The condition priapism was named after the Greek God Priapus, son of Zeus. It is believed that a jealous Hera cast a spell over his mother while pregnant causing Priapus to be born with the condition bearing his name. Priapism is a urological emergency, which must be treated early to prevent erectile dysfunction. Priapism is a rare condition with an incidence of 1.5 cases per 100,000 person-years. 20% of cases of priapism are caused by Haematological conditions. Priapism secondary to penile metastasis is rare and one of the etiological factors. 4 The first case of CML, priapism was described early in 1974, by Schreibman et al.1 It occurs in 1-2% of CML male patients, with a bimodal age distribution of 5-10 and 20-50 years old, yet described in all age groups.5 Only few case reports were published describing the occurrence of priapism as a complication of CML. Hyper-leukocytosis is regarded to be the cause of priapism in patients with leukaemia. Three different mechanisms have been described which are as follows: congestion of the corpora cavernosa occurring due to mechanical compression of the abdominal veins by the enlarge spleen; Sludging of leukaemic cells in the corpora cavernosa and the penile dorsal vein; infiltration of the sacral nerves and central nervous system with leukaemic cells. Management of priapism depends on whether it is high or low-flow. Leukaemic priapism is usually ischaemic (low-flow) and therefore a urological emergency requiring urgent intervention. Our patient had hyperleukocytosis and features consistent with low-flow. Because leukaemic priapism is a relatively rare occurrence, there is no standard treatment recommended for it. However American Urological Association recommends that systemic treatment of an underlying disorder should not be undertaken as the only treatment for ischemic priapism. 6 It is required to administer Intra-cavernous treatment concurrently. As ischaemic priapism is a compartment syndrome it requires treatment directed at the penis primarily. The patient had the aspiration of the corpora cavernosa and irrigation with epinephrine and achieved detumescence which was not sustained. Allopurinol 300mg daily and hydroxyurea 2g daily were commenced immediately to ensure cytoreduction. He had Winter shunt and achieved detumescence which was sustained. This strongly supported the recommendation made above concerning combining the treatment for the primary cause of priapism with intracavernosal intervention. Winter shunt is a form of cavernoglanular shunt. Other cavernoglanular shunts include the Ebbehoj, T-shunt and Al-Gorab shunts. These are distal shunts. Other forms of treatment for priapism include proximal shunts such as the Quackles and caverno-venous shunts. Our case is exceptional as priapism known to be a very uncommon complication of leukaemia. The importance of urgent diagnosis and management of priapism cannot be overemphasized, as there is a definite incidence of the risk for impotence following this complication. Apart from the initial management of priapism, further investigations and proper treatment of the underlying cause is more important. Urgent management with combined urological therapy along with oncological treatment for priapism, the patient was rapidly relieved of this clinical problem.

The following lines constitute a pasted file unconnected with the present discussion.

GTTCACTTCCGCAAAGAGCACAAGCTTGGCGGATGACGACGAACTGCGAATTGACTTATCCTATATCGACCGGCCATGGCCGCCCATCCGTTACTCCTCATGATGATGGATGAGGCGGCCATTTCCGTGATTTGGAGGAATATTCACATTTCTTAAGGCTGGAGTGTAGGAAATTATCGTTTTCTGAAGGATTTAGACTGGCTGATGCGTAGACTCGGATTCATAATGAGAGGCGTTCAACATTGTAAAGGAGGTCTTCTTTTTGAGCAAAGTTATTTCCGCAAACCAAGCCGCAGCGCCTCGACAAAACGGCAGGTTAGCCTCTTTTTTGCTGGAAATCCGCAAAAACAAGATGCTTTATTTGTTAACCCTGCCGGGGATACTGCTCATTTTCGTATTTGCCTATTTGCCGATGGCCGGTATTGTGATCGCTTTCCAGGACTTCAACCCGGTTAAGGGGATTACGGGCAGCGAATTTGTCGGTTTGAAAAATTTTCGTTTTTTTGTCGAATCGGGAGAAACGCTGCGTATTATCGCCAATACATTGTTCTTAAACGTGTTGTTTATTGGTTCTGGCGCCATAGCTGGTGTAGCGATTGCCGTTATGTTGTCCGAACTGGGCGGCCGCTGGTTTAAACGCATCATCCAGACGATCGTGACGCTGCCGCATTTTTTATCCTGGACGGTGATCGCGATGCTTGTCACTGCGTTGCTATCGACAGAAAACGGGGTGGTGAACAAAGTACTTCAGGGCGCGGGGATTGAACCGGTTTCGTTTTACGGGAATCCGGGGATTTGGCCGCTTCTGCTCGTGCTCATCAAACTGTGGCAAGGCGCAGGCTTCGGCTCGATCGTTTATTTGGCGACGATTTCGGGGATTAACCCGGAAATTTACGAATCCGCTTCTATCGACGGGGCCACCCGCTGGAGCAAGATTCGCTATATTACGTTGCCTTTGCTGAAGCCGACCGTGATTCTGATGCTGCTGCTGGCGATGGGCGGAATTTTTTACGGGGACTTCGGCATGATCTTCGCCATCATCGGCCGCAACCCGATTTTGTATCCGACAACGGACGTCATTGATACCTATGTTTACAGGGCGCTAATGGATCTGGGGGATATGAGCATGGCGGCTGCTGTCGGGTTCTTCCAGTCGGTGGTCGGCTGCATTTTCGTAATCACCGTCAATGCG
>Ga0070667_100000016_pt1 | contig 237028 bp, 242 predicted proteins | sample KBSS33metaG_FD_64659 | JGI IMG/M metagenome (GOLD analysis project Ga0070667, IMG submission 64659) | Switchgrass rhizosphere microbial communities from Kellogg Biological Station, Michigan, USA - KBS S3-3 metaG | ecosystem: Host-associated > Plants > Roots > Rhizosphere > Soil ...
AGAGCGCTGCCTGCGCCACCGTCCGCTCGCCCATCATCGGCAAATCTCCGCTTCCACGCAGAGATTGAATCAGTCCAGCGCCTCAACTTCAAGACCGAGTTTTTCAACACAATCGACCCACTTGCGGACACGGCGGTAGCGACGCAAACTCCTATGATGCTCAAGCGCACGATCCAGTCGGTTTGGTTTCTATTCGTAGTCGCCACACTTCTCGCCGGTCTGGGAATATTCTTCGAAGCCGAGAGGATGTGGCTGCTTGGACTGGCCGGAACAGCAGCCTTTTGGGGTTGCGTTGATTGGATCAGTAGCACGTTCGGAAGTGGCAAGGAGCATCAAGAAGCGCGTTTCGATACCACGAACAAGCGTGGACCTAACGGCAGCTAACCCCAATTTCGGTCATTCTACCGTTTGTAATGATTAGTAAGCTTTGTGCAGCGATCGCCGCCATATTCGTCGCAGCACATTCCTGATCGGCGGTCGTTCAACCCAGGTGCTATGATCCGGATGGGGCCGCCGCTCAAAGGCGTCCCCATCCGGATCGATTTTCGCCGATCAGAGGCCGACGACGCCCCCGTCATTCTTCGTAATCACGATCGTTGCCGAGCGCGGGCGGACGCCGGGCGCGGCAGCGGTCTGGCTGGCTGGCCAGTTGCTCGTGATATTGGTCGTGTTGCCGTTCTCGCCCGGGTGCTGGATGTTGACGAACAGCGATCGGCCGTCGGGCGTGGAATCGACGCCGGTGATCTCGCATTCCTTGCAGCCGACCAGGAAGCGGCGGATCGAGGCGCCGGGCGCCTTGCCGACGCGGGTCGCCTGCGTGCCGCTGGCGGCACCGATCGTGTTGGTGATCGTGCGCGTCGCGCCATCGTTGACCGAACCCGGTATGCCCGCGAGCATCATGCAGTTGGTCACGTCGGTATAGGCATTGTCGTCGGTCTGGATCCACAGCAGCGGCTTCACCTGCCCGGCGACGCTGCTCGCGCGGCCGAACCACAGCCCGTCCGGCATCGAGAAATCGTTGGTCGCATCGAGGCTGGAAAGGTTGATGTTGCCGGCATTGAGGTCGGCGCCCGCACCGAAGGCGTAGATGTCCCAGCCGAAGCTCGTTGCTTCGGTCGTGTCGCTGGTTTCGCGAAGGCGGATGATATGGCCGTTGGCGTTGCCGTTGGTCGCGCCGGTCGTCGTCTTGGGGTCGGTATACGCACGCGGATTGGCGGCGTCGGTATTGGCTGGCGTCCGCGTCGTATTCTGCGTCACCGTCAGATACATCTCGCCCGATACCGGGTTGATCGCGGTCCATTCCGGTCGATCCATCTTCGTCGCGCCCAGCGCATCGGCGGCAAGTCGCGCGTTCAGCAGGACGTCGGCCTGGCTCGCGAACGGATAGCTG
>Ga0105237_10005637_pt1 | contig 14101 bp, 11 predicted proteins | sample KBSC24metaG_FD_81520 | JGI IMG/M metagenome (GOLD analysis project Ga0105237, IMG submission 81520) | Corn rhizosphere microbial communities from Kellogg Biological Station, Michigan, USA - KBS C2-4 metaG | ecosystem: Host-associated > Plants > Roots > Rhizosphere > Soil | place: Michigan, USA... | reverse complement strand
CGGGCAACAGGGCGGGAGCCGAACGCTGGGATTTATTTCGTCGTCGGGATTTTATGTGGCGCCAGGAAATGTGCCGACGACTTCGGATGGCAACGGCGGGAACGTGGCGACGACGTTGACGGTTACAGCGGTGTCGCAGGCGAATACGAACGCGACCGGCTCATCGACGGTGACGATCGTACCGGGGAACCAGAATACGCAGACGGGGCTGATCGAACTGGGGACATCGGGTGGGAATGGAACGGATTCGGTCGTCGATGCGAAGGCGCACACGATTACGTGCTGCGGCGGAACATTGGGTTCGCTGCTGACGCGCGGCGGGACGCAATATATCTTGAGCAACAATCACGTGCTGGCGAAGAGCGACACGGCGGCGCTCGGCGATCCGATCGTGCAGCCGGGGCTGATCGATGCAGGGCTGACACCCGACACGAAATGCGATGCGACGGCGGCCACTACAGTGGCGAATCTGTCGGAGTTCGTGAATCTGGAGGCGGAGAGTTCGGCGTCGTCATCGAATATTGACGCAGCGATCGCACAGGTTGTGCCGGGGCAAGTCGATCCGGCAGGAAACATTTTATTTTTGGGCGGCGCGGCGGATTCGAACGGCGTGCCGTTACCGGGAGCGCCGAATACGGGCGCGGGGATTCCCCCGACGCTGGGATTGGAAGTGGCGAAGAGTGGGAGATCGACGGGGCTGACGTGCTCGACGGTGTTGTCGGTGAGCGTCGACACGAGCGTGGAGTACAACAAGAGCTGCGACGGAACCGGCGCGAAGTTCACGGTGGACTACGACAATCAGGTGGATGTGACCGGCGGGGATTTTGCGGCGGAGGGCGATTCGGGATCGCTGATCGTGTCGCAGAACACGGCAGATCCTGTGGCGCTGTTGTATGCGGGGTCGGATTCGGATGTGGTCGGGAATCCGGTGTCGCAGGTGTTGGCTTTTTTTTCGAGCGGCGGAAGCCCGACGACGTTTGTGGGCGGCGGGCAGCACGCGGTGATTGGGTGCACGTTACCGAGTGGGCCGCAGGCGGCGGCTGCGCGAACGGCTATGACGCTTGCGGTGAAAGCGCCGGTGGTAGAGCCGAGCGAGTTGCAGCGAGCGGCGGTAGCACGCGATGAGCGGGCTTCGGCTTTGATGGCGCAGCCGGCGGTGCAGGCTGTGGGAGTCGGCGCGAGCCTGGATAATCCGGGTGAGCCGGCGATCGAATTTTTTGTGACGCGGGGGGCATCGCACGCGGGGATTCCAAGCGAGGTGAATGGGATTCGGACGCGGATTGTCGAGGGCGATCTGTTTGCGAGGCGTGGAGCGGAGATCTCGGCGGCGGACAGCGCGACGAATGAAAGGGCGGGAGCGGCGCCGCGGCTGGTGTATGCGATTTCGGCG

Acknowledgements

We are grateful to all medical, nursing and technical staff at Rehman Medical Institute who participated in the management of the patient presented.

Consent for Publication: Written informed concent were taken from patient to publish the article.
Disclaimer: None to declare.
Funding Source: No financial support was taken from any Individual or Institution.
Conflict of Interest: No author has any conflict of interest.

References

1.  Schreibman SM, Gee TS, Grabstald H. Management of priapism in patients with chronic granulocytic leukemia. J Urol 1974; 111: 786-8.
2.  Allué López M, García de Jalón Martínez A, Pascual Regueiro D, Mallén Mateo E, Villanueva Benedicto A, Rioja Sanz LA. [Priapism as an initial presentation of chronic myeloid leukaemia]. Actas Urol Esp 2004; 28: 387-9.
3.  Mulhall JP, Honig SC. Priapism: etiology and management. Acad Emerg Med 1996; 3: 810-6.
4.  Nerli RB, Koura A, Prabha V. Malignant priapism secondary to osteogenic sarcoma. Indian J Cancer 2011; 48: 111-2.
5.  Broderick GA. Priapism. In: Wein AJ, editor. Campbell-Walsh Urology. 10th ed. Philadelphia: Elsevier-Saunders; 2012, pp 749-69.
6.  Montague DK, Jarow J, Broderick GA, Dmochowski RR, Heaton JP. American Urological Association guideline on the management of priapism. J Urol 2003; 170: 1318-24.